Tonight I am sleeping in a hut - actually its very comfortable and warm and the foods riot bad but the rules are irksome and I hate washing with crowds of women. The girls are very good though, and give me a shout in the mornings, keep my fire on and fill my hot water bottle; but even although I have a room to myself there is no privacy at all and I miss that more than anything. Stupid, isnít it? Because I donít mind so much being with a crowd when its people I know and like - in fact Iím rather fond of it. Itís this meeting strange females in a state of undress and not being able to do anything without someone knowing about it. Having to report my arrival after a late pass annoys me - if Iím told to be in at 12 - Iíll be there, but if Iím told to report in at 12, I immediately have a desire to stay out until 2. Badly disciplined mind, I suppose. However, its not nearly as bad as I expected - but I still hope that War Office interview comes through.

Whoops! itís come and Iíve to be at the War Office next Tuesday. Iím frightfully excited and I donít expect anything will come of the affair as thousands must have applied for the job but Iíll chatter to the Generals and wear my tartan skirt, so maybe something will happen.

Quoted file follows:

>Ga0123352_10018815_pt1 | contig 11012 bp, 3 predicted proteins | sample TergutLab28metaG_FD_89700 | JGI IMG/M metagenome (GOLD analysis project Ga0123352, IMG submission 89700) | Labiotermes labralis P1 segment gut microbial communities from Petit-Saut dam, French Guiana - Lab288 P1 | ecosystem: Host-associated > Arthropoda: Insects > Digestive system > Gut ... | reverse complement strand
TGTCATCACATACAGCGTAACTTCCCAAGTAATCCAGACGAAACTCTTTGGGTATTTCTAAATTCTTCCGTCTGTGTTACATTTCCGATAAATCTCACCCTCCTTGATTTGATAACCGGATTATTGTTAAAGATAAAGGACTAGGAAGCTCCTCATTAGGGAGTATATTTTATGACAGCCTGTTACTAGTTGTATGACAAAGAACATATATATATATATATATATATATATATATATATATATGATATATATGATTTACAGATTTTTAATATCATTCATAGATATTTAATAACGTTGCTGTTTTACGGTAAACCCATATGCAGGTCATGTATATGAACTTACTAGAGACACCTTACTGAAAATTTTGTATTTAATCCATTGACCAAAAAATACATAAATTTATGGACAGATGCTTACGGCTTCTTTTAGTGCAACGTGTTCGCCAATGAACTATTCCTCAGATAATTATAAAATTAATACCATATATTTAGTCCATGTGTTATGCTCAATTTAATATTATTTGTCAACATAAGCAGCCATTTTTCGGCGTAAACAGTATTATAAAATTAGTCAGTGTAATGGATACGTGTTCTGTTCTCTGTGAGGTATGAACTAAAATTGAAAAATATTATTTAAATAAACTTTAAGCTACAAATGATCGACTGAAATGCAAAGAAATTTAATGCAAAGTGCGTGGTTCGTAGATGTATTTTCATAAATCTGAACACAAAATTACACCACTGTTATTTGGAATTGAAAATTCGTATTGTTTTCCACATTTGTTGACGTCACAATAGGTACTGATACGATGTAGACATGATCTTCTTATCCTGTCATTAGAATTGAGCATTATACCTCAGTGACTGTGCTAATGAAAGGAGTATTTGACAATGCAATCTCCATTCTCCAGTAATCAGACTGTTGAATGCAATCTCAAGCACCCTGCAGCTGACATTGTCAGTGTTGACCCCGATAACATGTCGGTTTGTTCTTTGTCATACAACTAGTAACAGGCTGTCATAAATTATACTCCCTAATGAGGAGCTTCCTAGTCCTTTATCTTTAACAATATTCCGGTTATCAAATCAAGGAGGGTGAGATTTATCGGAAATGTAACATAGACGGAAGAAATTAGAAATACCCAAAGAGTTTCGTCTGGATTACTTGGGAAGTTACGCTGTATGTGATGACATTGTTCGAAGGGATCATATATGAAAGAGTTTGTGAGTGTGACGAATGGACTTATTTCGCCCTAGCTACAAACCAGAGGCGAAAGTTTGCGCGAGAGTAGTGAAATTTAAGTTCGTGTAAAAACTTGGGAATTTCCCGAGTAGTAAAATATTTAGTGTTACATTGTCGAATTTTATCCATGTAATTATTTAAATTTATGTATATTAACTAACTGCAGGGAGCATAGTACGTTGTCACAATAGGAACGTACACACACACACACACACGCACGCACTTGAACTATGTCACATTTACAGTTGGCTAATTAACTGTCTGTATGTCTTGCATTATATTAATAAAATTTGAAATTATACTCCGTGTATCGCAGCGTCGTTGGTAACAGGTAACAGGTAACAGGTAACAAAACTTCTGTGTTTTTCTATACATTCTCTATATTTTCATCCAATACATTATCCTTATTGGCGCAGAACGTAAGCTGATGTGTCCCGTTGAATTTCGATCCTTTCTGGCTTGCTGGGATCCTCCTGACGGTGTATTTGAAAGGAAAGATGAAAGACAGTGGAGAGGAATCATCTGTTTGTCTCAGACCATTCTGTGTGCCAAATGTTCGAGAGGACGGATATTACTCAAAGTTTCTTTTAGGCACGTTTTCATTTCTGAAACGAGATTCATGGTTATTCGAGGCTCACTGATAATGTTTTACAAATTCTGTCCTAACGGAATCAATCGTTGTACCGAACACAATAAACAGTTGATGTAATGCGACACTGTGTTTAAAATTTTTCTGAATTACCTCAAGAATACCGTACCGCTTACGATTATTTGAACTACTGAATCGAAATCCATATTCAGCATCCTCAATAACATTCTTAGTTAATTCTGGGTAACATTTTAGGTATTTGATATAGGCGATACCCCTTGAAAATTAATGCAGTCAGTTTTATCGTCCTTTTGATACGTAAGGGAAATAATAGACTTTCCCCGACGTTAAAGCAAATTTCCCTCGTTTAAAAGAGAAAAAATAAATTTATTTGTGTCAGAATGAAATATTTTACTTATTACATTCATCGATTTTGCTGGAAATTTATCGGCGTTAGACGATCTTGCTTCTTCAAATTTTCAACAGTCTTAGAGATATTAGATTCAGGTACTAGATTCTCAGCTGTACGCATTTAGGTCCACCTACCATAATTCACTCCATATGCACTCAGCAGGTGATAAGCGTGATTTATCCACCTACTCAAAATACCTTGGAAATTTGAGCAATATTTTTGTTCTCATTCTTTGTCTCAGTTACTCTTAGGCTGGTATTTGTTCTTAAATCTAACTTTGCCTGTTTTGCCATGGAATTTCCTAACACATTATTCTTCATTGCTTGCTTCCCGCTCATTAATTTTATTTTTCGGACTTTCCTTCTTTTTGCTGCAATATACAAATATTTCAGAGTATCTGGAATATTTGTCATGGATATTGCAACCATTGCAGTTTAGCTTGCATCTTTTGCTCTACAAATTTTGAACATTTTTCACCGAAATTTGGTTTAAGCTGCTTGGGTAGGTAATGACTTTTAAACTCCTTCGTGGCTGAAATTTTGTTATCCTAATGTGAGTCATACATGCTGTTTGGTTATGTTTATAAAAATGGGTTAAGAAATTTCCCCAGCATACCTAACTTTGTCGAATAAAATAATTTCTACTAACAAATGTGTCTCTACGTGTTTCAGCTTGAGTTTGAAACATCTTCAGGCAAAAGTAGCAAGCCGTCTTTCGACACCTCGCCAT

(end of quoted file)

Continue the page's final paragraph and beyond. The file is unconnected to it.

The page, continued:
Iím all packed up ready to fly to DoniB. (Donibristle) The CO. [Commanding Officer] hasnít tumbled to the fact that Iíll have two days in Edinburgh by going this way and that will be rather fun I hope. Itís a lovely day and the flight should be very smooth.

Edinburgh at last - in exactly 1.5 hours to be precise - and a lovely tea at Braid Mount.

After a lovely ďleaveĒ in Edinburgh and a dull train journey to London, here we are, Hilda and I both dressed as very good A.T.S. - hair all tied up, buttons shining, uniforms pressed, shoes glistening, just sitting in a rather large bare office with lots of trestle tables with pads of paper set out on them - there must be 20 of them. A most charming civilian lady takes us to wash, by this time there are about a dozen of us - two people stand out - a very young, very pretty dark girl called Kay Pallant and a fat, rather stodgy looking Scots girl called Gordon who has a delicious dry sense of humour. Weíre all very nervous so we chatter brightly to the kind young lady and pretend nothing really matters.
The big test is now over - I think my paper work was all right but Iím not sure. We got 55 minutes to write a letter - I dashed off a draft and completed copy in 20 and decided that if I messed it around Iíd only make it worse so left it, got up and walked out, to the intense surprise of everyone. Iíve got to be back at 5 for my interview so Iím lunching with Hilda and then going to telephone George Tuck.
Itís all over and I think I was all right. They certainly asked all kinds of questions - the General, the Colonel, the A.T. [Auxiliary Territorial] woman and the Major. It lasted for ten minutes and I think they all like me except the A.T. who took an instant dislike to me Iím sure.